Global Development: Illiterate entrepreneurs in Mali now have their own social media app

A worker counts buttons at Adama Keita’s shop at the Dabanani market in Bamako, Mali, in March. Most Malians, who can’t read or write, find the web of little use, but Lenali, a phone-to-web app, is drawing users.
A worker counts buttons at Adama Keita’s shop at the Dabanani market in Bamako, Mali, in March. Most Malians, who can’t read or write, find the web of little use, but Lenali, a phone-to-web app, is drawing users.
(Anna Pujol-Mazzini / For The Times)

Mamadou Gouro Sidibe spent years developing social networking apps that he hoped would rival giants such as Facebook or WhatsApp in his native Mali. Each time, he was a step behind.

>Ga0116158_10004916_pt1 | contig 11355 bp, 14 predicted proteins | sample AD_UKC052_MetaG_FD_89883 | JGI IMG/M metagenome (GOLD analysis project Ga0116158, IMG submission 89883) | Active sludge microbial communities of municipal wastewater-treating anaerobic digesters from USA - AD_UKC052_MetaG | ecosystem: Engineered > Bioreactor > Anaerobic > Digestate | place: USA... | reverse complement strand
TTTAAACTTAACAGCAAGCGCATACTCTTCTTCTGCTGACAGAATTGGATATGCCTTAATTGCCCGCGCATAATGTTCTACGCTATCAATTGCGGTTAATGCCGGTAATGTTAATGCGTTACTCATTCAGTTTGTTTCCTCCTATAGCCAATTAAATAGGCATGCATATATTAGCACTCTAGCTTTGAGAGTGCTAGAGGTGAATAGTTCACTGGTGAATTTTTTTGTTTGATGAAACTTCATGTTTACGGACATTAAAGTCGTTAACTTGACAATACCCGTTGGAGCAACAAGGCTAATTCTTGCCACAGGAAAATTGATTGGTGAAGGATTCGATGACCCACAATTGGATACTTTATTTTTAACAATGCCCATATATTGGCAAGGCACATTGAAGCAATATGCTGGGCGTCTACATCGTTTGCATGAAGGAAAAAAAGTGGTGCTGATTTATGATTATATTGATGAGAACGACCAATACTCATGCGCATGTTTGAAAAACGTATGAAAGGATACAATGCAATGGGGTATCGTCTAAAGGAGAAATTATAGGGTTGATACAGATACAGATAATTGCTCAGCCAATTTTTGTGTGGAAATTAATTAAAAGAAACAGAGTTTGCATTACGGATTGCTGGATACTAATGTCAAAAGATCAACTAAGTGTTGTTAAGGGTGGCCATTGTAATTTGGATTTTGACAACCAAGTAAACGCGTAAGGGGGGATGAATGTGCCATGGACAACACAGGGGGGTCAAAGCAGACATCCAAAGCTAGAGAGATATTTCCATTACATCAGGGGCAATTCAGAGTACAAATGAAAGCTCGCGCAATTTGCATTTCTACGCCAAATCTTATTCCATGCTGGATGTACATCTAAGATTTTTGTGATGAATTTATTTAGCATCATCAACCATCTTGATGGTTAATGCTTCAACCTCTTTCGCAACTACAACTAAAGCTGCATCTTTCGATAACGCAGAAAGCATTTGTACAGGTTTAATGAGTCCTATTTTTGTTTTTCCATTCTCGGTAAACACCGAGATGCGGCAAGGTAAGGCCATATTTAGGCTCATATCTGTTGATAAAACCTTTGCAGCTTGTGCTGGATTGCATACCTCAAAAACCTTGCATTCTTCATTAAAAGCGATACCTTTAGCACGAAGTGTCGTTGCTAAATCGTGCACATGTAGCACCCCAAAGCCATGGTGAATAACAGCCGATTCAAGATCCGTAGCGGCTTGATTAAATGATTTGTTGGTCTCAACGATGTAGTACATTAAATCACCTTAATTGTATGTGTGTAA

Until one day, on a trip to the grocery store, the owner handed him his smartphone, asking him to read a Viber chat message he had just received in French but could not read for lack of education.

“That’s when it clicked: I’m running after tools that are not understood yet,” Sidibe said.


Soon after, the IT engineer — who’d left his career in French startups — created Lenali, a local social media app, which he describes as the world’s only voice-based network available in multiple West African languages. For the millions of uneducated citizens of this vast, desert West African nation, he said, it has the potential to change the way business gets done.

Only 33% of Malians are literate, according to the United Nations. The free app, available since January 2017, has 73,500 users, he said, and is expected become profitable when it reaches 200,000 in the nation of more than 18 million people.

Despite rapid gains in internet penetration in West Africa fueled by 4G connections and cheap smartphones, most Malians, who cannot read or write, still find the web of limited use. Fewer than 10% have a Facebook account — which remains the most popular social media network in the country.

In order to flourish, entrepreneurs such as Sidibe are adapting.